Update: Boy wins right to hand out Easter invitations at school
We have an update on the story of the boy who was forbidden from handing out fliers to his friends at school inviting them to an Easter egg hunt. As you may recall, I had said I thought the kid had a case. Turns out, the judge thinks so too.
According to this story by our colleague Robbyn Mitchell the Hillsborough School Board lost in the latest round of this cae. The fourth-grade student at Lewis Elementary School in Temple Terrace asked for permission to hand out invitations to the egg hunt that promised to teach kids the "true meaning of Easter." He later got a note from the principal that said, "We are not allowed to pass out fliers related to religious events or activities."
U.S. Magistrate Elizabeth A. Jenkins ruled Oct. 5 that the School Board rules did not meet the standard that allows schools to restrict personal speech.
Even though the ACLU is often used as a boogey man by people who want prayer in school, the civil liberties group has actually gone to court quite a lot -- and won -- defending students' right to practice their religion in school. Public schools, according to these court cases, can't tell kids not to wear rosaries or that they can't write about Easter or their baptism as an essay or keep the 10 Commandments or a Bible with them. Kids are free to pray in school, it just can't be led by the teacher. And the U.S. Department of Education has issued guidelines that says students have a right to distribute religious literature, just like they can pass out a flier about a soccer tournament or piano lessons.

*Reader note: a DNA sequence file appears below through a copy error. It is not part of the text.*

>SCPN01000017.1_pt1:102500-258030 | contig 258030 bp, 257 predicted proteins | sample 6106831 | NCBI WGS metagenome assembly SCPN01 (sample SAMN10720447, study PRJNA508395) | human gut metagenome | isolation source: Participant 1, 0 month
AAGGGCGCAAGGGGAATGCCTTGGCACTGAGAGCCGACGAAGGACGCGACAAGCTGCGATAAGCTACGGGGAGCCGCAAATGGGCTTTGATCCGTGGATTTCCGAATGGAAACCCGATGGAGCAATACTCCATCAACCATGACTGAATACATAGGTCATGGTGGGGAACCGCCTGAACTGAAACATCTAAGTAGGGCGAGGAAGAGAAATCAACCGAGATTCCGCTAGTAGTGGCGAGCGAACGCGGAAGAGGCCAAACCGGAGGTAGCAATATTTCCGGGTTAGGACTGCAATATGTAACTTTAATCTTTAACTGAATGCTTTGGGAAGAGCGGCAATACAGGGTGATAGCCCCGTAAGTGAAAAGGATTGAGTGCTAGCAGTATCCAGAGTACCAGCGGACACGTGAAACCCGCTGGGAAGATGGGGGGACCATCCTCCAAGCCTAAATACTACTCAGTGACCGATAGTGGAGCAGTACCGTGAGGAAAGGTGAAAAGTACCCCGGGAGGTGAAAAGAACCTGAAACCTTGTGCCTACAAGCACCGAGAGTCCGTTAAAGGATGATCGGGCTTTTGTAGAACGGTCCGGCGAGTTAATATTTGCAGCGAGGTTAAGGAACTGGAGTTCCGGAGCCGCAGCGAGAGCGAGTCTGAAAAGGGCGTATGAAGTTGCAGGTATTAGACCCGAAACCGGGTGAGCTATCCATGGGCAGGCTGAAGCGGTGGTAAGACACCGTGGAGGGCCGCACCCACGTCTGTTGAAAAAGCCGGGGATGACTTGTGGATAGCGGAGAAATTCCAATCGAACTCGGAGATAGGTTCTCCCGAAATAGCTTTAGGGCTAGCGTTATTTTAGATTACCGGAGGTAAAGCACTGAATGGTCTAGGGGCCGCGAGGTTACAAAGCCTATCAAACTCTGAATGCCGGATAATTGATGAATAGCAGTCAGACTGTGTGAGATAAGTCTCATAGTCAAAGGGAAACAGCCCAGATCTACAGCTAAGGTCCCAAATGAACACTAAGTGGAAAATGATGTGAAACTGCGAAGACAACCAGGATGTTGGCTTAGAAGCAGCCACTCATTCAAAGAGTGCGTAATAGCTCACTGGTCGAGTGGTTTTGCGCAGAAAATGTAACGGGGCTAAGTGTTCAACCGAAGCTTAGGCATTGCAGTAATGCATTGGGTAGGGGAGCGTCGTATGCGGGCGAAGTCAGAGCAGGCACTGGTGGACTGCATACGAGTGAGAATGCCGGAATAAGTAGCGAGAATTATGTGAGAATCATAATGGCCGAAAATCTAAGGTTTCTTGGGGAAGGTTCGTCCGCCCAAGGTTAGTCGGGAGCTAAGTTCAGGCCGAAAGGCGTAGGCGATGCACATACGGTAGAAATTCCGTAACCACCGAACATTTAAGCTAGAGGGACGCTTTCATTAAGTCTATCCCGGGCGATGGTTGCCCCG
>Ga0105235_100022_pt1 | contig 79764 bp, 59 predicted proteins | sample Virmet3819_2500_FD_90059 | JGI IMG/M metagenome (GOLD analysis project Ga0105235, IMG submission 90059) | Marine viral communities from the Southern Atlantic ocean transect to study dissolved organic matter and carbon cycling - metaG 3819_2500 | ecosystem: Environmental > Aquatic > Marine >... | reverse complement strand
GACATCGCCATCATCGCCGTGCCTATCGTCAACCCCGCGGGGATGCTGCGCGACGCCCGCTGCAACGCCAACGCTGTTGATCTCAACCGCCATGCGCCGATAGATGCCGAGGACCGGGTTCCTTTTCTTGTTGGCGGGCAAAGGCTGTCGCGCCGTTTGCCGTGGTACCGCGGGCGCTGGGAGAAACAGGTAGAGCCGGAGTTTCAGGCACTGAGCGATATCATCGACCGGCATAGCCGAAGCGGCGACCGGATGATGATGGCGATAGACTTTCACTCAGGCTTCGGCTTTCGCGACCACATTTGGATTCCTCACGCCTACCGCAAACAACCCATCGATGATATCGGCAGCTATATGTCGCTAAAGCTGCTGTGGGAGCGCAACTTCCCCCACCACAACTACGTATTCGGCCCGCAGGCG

Too often schools take their own limitations, that teachers can't lead a class in prayer for example, and expand it to the students and that's absolutely wrong.
--Sharon Kennedy Wynne
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